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About simple Pixel Shaders and .Net

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Hi! Firstly, sorry for my english and if I am posting my question in the wrong forum.
I've been developping a little app in VB.Net that creates textures in order to use its in 3D applications. The program works, but I'm using very inefficient methods, because I have to apply to each image a lot of "pixel by pixel" effects. I've been wanting to use pixel shaders (2D) written in HLSL, but I could not found any specific information about this topic (I just want to know how to apply effects, not to create a DirectX application or become a DirectX expert).
I found WPF useless when I want to combine many images and apply several effects and modifications.
I've read about Managed DirectX and some API's like SlimDX and SharpDX, and I think some of those options could serve. I just want to apply effects from a .fx file to an image, so I want the most efficient and simple way to do this. Any suggestion or/and guide?

Ok, thanks in advance!, and thanks a lot for read and try to decode my message...

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Managed DirectX is an old API that is not supported by Microsoft, your best bet would be SlimDX/SharpDX to tap into DirectX via C#.

Understanding pixel shaders (and shaders in general) would only be the first step, as you're goal is not to render an image to the screen, but rather render it to a texture that you'll read back, so "Render Targets" would be another topic to look up. And to put it together, tutorials on post-processing techniques may be helpful, e.g. blur filters or glow mapping for games would utilize a similar setup where you render the scene to a render target, then apply effects exactly in the manner that you wold be doing.

And alternative route could also be to look into utilizing GPGPU for this, e.g. CUDA or OpenCL. That way you leverage the GPU, but don't have to dabble too much in setting up graphics/rendering. There's probably a C# binding or two for CUDA around, not sure for OpenCL. Of course you can always write the necessary interop yourself [img]http://public.gamedev.net//public/style_emoticons/default/smile.png[/img]

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Sorry for my delay in my reply. Thanks for your answer, Starnick, I think I now know better what I should look for.
I'll continue/start learning for SlimDX/SharpDX, but I'm also interested in CUDA and OpenCL... The bad news is that there seems to be no easy solution for what I want to do. I think my problem is very simple, but I guess I'll have to learn for a while and write a lot of code lines to solve it. It don't surprise me, but I hoped there were a simpler way.

Ok, thanks again! I'll begin to investigate!

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It's pretty simple to code 2D filters in D3D, especially with SlimDX. You don't even have to use the screen if you use D3D10+ at all, you can render it completely "in the background" into a virtual texture and stream that back to your application (of course, if you ever want to actually display the texture, you could benefit from presenting the texture on the monitor using D3D, which will be infinitely faster than blitting your texture CPU-side - since the texture would already be in graphics memory).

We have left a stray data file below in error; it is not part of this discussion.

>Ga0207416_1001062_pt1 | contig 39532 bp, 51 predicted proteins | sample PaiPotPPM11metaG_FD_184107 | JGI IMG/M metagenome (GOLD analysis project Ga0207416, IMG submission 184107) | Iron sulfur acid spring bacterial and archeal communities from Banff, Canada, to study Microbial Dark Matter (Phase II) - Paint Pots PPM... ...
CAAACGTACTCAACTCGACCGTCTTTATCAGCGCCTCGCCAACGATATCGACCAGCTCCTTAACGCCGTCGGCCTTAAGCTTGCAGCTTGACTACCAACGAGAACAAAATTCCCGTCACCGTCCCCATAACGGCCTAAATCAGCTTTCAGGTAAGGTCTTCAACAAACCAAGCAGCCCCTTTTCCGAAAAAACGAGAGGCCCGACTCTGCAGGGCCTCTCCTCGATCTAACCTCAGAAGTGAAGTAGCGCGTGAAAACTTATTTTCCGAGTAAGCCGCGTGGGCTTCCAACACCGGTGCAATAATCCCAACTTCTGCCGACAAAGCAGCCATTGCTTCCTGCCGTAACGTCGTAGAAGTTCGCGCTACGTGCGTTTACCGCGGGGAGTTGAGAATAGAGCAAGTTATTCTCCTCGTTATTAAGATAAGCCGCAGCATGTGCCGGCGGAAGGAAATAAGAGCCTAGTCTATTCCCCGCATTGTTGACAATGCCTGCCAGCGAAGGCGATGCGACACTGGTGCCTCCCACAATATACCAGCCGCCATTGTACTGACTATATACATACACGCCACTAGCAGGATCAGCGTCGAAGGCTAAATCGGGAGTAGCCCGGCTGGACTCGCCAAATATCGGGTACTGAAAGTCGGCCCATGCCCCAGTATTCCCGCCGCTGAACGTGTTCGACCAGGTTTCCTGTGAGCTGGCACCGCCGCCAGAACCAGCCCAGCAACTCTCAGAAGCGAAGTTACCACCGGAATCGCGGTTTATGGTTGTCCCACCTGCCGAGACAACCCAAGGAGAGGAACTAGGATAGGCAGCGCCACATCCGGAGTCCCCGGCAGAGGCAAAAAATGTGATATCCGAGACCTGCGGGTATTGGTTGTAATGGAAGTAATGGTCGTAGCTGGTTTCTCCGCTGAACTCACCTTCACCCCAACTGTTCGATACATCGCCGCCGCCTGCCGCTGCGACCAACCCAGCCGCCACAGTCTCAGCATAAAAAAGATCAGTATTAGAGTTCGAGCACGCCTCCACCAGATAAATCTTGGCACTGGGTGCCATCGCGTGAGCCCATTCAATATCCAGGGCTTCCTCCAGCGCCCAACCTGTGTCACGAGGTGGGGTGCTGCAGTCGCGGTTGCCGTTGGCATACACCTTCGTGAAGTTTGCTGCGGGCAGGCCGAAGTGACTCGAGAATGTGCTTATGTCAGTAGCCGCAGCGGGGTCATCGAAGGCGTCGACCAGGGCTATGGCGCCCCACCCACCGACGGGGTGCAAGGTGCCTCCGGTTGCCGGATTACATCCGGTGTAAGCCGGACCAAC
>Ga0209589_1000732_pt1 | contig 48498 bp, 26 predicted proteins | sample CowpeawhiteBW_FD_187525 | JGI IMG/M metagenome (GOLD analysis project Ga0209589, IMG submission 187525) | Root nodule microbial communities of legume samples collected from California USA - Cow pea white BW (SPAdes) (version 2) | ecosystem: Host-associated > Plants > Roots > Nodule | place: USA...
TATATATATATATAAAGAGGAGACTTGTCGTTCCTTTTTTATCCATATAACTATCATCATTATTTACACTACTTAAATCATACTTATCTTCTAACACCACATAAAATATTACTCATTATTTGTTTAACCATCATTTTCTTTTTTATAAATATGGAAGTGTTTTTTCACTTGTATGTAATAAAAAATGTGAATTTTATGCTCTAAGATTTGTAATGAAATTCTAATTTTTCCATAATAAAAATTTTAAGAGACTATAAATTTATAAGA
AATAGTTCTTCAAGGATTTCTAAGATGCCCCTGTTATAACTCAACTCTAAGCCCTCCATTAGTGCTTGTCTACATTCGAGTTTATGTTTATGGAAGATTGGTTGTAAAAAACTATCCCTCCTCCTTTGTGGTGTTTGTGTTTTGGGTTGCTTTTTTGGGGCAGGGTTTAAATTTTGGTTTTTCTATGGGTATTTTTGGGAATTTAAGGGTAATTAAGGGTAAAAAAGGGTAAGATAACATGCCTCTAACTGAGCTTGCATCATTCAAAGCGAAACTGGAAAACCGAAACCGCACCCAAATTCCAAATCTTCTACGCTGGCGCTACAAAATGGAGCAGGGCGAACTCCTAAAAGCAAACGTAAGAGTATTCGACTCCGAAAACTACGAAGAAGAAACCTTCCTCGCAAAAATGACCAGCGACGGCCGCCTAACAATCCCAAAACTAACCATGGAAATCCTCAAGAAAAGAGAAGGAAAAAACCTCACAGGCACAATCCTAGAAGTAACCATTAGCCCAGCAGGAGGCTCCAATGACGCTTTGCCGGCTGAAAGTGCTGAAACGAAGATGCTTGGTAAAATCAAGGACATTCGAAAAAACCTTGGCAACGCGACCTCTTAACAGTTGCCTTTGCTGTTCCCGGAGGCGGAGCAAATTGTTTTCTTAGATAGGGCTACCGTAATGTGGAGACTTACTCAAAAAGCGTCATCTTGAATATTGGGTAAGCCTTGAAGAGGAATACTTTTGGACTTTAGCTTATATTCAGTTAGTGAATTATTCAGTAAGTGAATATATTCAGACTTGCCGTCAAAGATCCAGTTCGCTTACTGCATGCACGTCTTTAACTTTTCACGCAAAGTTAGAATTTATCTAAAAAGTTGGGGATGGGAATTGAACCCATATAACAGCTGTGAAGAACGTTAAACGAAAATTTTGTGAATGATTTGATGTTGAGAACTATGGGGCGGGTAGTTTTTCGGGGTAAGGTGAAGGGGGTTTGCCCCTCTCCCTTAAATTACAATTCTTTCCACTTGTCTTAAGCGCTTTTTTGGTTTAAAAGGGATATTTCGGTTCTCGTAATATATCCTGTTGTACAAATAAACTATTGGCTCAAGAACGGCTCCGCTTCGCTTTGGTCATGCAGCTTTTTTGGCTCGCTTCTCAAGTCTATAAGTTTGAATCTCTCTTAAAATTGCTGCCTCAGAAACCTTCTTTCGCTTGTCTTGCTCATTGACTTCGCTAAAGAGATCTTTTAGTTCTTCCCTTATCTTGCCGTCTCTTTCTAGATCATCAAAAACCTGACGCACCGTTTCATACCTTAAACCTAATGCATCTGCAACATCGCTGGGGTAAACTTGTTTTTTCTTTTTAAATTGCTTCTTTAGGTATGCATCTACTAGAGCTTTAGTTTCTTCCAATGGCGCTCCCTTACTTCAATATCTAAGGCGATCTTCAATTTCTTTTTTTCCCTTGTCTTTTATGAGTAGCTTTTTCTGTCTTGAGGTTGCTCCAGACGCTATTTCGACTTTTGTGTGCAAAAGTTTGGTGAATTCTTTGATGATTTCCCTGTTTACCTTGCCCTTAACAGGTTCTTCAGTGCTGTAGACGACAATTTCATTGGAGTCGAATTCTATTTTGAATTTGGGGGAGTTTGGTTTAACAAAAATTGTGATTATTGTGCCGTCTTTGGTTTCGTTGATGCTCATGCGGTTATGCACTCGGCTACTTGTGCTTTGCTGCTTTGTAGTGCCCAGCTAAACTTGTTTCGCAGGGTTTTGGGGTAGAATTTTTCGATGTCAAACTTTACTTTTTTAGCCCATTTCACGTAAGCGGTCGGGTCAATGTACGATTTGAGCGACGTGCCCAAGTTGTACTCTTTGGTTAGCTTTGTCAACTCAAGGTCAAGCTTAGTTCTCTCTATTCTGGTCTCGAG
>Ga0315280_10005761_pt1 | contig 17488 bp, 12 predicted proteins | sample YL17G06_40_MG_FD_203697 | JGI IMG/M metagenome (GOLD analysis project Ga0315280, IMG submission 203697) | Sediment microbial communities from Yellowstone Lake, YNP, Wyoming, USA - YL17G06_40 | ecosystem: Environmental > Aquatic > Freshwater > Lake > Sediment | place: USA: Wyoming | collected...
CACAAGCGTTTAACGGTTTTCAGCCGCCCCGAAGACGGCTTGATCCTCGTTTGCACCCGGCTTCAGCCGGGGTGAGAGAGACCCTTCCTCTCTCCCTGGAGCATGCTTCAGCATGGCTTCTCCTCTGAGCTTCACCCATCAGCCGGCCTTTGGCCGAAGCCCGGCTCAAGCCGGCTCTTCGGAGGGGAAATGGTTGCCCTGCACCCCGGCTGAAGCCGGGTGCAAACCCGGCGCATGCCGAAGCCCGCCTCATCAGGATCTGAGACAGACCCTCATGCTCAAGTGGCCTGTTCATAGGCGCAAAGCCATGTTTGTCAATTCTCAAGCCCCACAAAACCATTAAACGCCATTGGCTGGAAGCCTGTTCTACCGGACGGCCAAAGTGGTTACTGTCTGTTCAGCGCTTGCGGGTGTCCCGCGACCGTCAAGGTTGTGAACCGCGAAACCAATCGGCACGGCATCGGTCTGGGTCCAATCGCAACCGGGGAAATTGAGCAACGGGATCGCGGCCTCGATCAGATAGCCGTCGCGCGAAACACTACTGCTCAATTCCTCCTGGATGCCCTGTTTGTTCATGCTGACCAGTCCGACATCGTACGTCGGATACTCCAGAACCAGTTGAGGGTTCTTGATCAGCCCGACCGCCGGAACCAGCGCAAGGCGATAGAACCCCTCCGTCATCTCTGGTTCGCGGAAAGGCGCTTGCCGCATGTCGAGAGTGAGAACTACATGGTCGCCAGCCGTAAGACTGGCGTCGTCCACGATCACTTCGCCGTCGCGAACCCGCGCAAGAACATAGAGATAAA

You could do it in CUDA or OpenCL but it would be fairly overkill, those API's are more about scientific/floating point calculations and they don't have much support for images (it is possible, though, and you can also have OpenCL communicate with OpenGL, but it's probably not the easiest way). Running a pixel shader over your texture is pretty much as fast as it gets.

If you want to use D3D what you need to do is:
- initialize D3D
- create a texture object
- load the shaders
- create a render target as large as the texture
- bind ("attach") the texture object to the pixel shader
- render a quad (2 triangles) covering the whole render target (you can actually simplify this part but that's the traditional way of doing it)
- copy the render target into a memory buffer CPU-side once the rendering is finished

You can also chain the process if you want to apply multiple filters (if you can't do it in a single shader pass), by rendering the quad and immediately after, switching to the new pixel shader and copying the render target's contents into the old texture object. Then you render again.

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[quote name='Bacterius' timestamp='1335054568' post='4933650']
- copy the render target into a memory buffer CPU-side once the rendering is finished
[/quote]
All good, but you really don't want to do this part of it. Unless you have a specific need for having the data CPU-side, this step will slow your program down by introducing pipeline stalls. Even if you do need to have the data CPU-side you should evaluate that need and ask yourself if moving your CPU calculations to the GPU would be a better approach.

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[quote]All good, but you really don't want to do this part of it. Unless you have a specific need for having the data CPU-side, this step will slow your program down by introducing pipeline stalls. Even if you do need to have the data CPU-side you should evaluate that need and ask yourself if moving your CPU calculations to the GPU would be a better approach.[/quote]
I was under the impression the OP actually needed the data he rendered elsewhere (to save it to disk or something), which requires the texture to actually move to system memory somehow. Of course if the texture is only used later on as a resource for some D3D shaders, it should stay in graphics memory.

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